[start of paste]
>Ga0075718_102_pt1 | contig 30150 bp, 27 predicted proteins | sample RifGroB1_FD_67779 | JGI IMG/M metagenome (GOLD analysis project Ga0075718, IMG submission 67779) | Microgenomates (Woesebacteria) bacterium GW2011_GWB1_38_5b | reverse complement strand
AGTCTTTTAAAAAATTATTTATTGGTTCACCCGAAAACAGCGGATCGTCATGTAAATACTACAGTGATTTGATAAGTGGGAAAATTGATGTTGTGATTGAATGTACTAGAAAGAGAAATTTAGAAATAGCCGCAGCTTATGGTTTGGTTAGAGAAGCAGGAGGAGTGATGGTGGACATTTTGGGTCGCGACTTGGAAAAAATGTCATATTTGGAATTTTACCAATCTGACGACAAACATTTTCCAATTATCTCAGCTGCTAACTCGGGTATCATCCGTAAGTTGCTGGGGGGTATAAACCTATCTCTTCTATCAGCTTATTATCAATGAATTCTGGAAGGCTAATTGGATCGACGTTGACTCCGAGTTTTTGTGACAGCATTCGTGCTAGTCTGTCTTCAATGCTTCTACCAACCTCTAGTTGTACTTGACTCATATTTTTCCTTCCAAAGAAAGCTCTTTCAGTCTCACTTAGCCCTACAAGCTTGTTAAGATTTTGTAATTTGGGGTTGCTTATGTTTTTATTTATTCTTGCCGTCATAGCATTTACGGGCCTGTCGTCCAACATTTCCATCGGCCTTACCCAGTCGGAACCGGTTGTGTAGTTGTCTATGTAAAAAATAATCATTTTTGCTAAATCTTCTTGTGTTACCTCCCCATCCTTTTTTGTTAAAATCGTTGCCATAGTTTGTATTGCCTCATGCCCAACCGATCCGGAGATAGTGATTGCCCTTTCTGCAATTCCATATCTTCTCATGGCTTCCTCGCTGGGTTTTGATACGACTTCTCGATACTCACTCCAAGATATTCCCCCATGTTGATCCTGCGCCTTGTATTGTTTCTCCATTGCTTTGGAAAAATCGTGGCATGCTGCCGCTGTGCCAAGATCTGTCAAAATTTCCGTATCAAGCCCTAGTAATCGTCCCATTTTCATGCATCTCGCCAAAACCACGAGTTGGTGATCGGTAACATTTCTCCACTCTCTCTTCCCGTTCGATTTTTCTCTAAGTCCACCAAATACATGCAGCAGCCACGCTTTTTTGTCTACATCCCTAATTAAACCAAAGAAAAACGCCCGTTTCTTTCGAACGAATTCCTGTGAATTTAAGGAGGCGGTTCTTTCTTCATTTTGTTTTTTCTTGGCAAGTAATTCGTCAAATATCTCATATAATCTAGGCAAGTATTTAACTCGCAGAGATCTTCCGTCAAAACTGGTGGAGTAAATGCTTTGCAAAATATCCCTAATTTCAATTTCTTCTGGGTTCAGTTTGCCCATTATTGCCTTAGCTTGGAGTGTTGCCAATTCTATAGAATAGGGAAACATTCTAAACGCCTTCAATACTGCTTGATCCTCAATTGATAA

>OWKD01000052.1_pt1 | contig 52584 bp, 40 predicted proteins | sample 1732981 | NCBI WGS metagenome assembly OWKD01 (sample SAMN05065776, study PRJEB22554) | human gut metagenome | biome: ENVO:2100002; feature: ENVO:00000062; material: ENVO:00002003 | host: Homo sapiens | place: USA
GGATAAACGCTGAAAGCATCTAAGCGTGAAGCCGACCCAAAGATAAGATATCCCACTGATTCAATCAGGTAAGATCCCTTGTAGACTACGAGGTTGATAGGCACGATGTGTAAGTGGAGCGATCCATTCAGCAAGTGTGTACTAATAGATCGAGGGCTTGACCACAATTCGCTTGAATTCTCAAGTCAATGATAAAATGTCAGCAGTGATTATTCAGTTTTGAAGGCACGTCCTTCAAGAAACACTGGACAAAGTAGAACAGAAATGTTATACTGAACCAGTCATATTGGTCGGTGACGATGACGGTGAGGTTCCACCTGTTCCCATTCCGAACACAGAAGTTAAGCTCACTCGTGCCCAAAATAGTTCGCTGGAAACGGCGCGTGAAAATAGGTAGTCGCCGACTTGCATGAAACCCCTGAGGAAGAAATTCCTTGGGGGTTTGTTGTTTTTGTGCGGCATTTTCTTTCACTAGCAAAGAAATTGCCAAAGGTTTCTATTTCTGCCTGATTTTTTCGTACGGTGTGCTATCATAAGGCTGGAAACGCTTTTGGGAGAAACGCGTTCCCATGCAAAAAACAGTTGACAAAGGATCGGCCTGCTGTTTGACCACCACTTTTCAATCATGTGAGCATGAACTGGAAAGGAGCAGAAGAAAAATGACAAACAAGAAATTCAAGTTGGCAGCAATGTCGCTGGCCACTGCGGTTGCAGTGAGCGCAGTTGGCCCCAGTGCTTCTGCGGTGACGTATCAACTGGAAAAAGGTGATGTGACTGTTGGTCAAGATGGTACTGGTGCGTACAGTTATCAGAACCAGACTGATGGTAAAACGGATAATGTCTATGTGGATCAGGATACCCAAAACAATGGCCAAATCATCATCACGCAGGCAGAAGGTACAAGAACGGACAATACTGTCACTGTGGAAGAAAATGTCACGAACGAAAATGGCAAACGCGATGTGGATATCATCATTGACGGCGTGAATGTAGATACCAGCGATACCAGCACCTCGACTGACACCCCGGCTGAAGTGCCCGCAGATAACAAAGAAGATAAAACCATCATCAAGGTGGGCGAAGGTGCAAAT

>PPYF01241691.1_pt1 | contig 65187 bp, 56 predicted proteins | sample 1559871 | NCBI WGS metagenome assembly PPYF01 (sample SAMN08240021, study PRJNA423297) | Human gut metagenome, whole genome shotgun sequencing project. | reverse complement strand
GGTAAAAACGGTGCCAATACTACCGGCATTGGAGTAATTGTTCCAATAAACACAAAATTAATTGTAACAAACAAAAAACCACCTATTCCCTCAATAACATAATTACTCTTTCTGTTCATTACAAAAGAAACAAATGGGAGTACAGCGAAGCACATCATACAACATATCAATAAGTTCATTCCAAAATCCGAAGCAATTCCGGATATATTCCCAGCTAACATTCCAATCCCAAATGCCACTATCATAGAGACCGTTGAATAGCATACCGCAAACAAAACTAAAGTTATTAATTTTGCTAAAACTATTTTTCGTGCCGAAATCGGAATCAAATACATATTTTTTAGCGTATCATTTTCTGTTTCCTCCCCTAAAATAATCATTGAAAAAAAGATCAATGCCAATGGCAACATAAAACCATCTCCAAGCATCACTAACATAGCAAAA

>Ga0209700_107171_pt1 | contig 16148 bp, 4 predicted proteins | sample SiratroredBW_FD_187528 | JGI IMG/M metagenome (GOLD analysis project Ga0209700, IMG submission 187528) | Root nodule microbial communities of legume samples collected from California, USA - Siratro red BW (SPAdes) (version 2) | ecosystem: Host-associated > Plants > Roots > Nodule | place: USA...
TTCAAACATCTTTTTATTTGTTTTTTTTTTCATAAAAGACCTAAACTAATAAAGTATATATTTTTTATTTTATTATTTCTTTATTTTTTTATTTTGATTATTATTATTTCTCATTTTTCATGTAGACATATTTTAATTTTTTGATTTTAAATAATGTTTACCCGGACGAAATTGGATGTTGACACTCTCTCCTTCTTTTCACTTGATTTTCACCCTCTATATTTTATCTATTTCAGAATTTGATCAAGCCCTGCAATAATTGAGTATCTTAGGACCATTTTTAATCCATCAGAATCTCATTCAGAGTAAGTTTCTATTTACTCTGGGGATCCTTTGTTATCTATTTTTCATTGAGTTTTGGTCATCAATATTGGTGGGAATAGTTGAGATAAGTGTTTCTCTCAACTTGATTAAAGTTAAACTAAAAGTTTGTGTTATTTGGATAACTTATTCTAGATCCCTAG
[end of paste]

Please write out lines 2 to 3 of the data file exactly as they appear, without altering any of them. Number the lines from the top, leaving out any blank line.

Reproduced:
AGTCTTTTAAAAAATTATTTATTGGTTCACCCGAAAACAGCGGATCGTCATGTAAATACTACAGTGATTTGATAAGTGGGAAAATTGATGTTGTGATTGAATGTACTAGAAAGAGAAATTTAGAAATAGCCGCAGCTTATGGTTTGGTTAGAGAAGCAGGAGGAGTGATGGTGGACATTTTGGGTCGCGACTTGGAAAAAATGTCATATTTGGAATTTTACCAATCTGACGACAAACATTTTCCAATTATCTCAGCTGCTAACTCGGGTATCATCCGTAAGTTGCTGGGGGGTATAAACCTATCTCTTCTATCAGCTTATTATCAATGAATTCTGGAAGGCTAATTGGATCGACGTTGACTCCGAGTTTTTGTGACAGCATTCGTGCTAGTCTGTCTTCAATGCTTCTACCAACCTCTAGTTGTACTTGACTCATATTTTTCCTTCCAAAGAAAGCTCTTTCAGTCTCACTTAGCCCTACAAGCTTGTTAAGATTTTGTAATTTGGGGTTGCTTATGTTTTTATTTATTCTTGCCGTCATAGCATTTACGGGCCTGTCGTCCAACATTTCCATCGGCCTTACCCAGTCGGAACCGGTTGTGTAGTTGTCTATGTAAAAAATAATCATTTTTGCTAAATCTTCTTGTGTTACCTCCCCATCCTTTTTTGTTAAAATCGTTGCCATAGTTTGTATTGCCTCATGCCCAACCGATCCGGAGATAGTGATTGCCCTTTCTGCAATTCCATATCTTCTCATGGCTTCCTCGCTGGGTTTTGATACGACTTCTCGATACTCACTCCAAGATATTCCCCCATGTTGATCCTGCGCCTTGTATTGTTTCTCCATTGCTTTGGAAAAATCGTGGCATGCTGCCGCTGTGCCAAGATCTGTCAAAATTTCCGTATCAAGCCCTAGTAATCGTCCCATTTTCATGCATCTCGCCAAAACCACGAGTTGGTGATCGGTAACATTTCTCCACTCTCTCTTCCCGTTCGATTTTTCTCTAAGTCCACCAAATACATGCAGCAGCCACGCTTTTTTGTCTACATCCCTAATTAAACCAAAGAAAAACGCCCGTTTCTTTCGAACGAATTCCTGTGAATTTAAGGAGGCGGTTCTTTCTTCATTTTGTTTTTTCTTGGCAAGTAATTCGTCAAATATCTCATATAATCTAGGCAAGTATTTAACTCGCAGAGATCTTCCGTCAAAACTGGTGGAGTAAATGCTTTGCAAAATATCCCTAATTTCAATTTCTTCTGGGTTCAGTTTGCCCATTATTGCCTTAGCTTGGAGTGTTGCCAATTCTATAGAATAGGGAAACATTCTAAACGCCTTCAATACTGCTTGATCCTCAATTGATAA

>OWKD01000052.1_pt1 | contig 52584 bp, 40 predicted proteins | sample 1732981 | NCBI WGS metagenome assembly OWKD01 (sample SAMN05065776, study PRJEB22554) | human gut metagenome | biome: ENVO:2100002; feature: ENVO:00000062; material: ENVO:00002003 | host: Homo sapiens | place: USA